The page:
Abstract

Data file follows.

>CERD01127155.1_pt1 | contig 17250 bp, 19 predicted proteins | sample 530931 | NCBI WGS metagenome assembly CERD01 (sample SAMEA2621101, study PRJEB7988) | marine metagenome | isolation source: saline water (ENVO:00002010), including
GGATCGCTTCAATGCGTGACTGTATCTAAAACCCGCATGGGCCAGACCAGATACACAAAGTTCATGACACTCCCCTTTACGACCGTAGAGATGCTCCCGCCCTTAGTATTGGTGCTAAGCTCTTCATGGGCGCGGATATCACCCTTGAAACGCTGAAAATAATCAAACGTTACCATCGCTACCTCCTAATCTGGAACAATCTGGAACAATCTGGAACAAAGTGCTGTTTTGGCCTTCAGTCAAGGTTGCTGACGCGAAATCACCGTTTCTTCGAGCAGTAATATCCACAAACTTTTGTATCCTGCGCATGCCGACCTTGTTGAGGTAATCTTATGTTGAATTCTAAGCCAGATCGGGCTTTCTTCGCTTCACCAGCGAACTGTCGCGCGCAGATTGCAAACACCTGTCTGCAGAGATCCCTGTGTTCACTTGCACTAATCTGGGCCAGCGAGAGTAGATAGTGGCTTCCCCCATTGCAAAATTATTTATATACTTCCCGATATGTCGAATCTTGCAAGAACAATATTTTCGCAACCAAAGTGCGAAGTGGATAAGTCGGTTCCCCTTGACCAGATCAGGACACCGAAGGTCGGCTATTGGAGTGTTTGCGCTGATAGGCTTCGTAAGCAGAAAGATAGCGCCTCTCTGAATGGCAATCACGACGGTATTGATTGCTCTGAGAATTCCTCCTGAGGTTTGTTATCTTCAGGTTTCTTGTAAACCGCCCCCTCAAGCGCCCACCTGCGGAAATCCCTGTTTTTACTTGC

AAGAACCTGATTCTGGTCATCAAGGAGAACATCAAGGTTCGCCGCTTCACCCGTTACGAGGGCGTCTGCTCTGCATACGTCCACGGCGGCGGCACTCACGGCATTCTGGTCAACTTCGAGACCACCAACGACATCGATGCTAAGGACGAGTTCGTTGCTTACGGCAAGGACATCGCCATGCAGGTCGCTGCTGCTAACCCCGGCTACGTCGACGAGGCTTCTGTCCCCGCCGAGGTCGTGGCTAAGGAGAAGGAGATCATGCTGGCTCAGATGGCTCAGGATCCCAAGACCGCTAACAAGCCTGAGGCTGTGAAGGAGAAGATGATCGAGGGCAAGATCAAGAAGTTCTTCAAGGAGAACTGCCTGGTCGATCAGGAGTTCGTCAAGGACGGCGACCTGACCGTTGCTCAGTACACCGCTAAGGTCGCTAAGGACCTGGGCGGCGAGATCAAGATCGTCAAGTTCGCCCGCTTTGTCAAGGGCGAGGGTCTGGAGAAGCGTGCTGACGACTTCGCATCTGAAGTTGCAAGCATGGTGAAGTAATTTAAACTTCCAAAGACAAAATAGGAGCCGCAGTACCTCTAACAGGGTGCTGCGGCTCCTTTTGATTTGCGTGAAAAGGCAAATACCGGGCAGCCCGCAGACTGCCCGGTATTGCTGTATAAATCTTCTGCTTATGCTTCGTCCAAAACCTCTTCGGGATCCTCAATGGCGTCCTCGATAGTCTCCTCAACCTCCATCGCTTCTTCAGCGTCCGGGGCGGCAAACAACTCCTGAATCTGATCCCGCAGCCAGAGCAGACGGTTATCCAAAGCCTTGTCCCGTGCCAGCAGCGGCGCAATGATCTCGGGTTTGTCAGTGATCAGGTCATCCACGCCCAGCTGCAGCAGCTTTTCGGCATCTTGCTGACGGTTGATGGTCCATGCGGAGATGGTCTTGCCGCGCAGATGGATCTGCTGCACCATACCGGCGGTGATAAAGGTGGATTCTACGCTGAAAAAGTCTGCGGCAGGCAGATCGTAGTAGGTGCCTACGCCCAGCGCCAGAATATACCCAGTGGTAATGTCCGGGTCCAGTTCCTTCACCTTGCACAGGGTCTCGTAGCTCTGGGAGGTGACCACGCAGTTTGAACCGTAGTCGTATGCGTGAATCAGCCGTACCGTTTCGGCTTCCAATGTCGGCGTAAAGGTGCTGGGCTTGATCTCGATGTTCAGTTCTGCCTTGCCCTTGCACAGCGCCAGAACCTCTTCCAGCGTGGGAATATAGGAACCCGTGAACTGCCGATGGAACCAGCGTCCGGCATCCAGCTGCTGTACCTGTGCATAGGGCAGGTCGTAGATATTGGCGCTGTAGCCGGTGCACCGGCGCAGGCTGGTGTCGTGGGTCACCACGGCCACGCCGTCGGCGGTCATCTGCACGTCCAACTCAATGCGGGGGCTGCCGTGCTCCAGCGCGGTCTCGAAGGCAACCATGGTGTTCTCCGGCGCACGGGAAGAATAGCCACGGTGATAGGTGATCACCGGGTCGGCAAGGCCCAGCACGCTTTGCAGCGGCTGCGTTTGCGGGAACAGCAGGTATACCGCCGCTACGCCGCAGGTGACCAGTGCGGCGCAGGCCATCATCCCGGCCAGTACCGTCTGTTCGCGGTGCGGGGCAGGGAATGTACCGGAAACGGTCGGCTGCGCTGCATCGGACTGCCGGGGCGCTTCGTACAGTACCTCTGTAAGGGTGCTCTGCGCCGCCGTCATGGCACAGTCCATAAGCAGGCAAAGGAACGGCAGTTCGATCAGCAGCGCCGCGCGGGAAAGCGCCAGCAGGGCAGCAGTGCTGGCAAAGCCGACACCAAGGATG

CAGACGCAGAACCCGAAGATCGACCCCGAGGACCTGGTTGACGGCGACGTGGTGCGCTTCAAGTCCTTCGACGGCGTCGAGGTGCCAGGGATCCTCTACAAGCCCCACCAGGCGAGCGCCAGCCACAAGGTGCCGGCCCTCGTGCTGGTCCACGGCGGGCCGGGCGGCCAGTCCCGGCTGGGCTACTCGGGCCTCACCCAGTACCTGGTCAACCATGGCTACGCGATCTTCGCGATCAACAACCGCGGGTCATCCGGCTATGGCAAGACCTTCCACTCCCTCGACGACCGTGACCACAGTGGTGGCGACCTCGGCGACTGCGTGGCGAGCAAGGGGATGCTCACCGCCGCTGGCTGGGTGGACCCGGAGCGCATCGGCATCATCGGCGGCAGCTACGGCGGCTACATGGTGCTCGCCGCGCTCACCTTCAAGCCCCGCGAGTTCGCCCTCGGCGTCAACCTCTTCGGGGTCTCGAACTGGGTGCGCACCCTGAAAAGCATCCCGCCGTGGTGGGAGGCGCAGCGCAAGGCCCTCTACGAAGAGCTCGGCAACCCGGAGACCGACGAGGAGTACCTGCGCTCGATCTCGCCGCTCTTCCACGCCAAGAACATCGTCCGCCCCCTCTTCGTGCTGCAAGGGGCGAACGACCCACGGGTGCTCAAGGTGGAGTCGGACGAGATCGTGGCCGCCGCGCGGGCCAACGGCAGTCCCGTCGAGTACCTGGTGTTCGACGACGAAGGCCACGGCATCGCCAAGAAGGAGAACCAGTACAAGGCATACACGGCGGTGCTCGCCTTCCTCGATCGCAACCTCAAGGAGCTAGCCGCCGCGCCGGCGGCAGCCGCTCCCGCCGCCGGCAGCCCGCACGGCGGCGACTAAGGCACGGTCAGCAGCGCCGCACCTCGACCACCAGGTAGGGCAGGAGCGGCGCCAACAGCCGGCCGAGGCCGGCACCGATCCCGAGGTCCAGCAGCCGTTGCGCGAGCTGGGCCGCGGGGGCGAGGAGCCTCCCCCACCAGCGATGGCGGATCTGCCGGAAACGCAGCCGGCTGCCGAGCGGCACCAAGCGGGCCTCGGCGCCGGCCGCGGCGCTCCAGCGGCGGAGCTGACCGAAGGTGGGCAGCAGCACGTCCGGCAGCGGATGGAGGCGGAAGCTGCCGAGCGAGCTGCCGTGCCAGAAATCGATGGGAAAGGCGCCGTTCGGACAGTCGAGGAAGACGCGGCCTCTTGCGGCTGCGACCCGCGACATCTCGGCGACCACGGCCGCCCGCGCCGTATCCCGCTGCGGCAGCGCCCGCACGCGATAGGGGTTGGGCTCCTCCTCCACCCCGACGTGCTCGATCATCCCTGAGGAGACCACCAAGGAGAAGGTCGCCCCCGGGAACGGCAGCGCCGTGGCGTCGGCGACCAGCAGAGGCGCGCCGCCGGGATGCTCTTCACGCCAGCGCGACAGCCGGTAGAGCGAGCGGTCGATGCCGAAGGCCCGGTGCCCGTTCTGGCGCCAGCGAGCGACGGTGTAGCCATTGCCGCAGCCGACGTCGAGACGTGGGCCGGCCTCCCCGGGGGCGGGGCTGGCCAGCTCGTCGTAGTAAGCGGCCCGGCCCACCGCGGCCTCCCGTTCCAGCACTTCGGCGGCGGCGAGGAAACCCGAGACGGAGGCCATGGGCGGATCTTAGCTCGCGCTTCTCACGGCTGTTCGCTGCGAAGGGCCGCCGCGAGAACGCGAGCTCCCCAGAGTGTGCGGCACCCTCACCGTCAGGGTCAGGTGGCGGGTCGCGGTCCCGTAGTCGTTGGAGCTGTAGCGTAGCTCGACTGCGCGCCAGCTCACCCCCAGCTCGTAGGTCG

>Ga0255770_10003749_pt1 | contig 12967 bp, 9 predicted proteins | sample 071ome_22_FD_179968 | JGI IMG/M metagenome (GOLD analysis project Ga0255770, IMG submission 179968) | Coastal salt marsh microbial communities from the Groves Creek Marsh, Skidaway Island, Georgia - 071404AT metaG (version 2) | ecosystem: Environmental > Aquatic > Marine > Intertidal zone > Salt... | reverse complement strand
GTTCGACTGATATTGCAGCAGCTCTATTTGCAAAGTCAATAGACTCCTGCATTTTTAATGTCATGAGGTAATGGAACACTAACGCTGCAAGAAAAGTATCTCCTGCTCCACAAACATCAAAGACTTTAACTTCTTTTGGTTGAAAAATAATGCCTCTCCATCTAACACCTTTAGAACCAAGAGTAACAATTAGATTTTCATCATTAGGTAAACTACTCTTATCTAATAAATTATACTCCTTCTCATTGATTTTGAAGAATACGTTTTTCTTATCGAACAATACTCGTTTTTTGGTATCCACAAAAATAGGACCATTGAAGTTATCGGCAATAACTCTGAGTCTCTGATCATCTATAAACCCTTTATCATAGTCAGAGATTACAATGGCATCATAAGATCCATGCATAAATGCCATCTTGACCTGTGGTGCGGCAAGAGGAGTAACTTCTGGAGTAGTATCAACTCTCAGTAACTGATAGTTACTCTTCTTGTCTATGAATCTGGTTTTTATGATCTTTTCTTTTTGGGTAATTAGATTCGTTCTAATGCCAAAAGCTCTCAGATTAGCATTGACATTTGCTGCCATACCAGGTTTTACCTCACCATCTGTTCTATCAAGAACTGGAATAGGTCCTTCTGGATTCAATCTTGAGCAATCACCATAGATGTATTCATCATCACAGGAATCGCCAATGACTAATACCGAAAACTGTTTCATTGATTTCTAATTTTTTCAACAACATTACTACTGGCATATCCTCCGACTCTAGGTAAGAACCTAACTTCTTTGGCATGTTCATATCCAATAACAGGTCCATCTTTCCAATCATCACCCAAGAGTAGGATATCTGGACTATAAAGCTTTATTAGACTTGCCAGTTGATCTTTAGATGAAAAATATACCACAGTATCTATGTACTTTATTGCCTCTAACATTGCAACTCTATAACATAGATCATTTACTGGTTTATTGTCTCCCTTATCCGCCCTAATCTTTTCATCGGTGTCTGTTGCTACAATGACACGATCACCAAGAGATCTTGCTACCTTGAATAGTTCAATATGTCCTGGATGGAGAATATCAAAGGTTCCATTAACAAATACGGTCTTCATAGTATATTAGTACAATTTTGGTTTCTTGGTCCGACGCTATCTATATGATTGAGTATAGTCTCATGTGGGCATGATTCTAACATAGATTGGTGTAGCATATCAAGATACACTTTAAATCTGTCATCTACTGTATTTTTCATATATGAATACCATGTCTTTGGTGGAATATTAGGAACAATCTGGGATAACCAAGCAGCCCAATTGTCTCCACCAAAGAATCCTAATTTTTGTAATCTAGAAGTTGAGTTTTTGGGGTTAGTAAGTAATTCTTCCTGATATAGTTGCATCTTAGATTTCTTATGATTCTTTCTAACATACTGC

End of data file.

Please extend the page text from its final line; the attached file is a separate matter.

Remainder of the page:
Hydrocarbon prospectivity in the eastern Mediterranean is challenged by the presence of the Messinian salt layer, which varies in complexity across the area. The macro salt layer geometry itself varies from the deep abyssal planes in the middle of two major basins (the Herodotus and Levant basins), where it shows simple top and base relief to more complicated geometries near the continental salt-free shelf. Building depth velocity models for imaging the eastern Mediterranean basins requires accurate determination of the complex salt top and base, as well as accurate estimation of their velocities. Since 2006, many 2D and 3D megasurveys using conventional and dual-sensor acquisitions have been carried out across the area. Regional and relatively simple velocity models are used to image the Messinian salt layer extensions from offshore West Egypt to offshore Lebanon, passing by the Cypriot waters and the Eratosthenes Seamount. The data acquired include shallow and deepwater surveys, and technologies such as full-waveform inversion are applied to produce high-resolution images for the shallow post-Messinian section. Shallow-water imaging challenges such as acquisition footprint issues and low-angle illumination are solved by imaging with multiples using dual-sensor acquisition data. The Messinian salt layer is modeled with a simple constant regional velocity, while the pre-Messinian section is modeled with a simple combination of velocity gradient models. The regional model-building scheme introduces a good correction for the pre-Messinian structure and provides reliable multiclient data ready for outlining new prospects.

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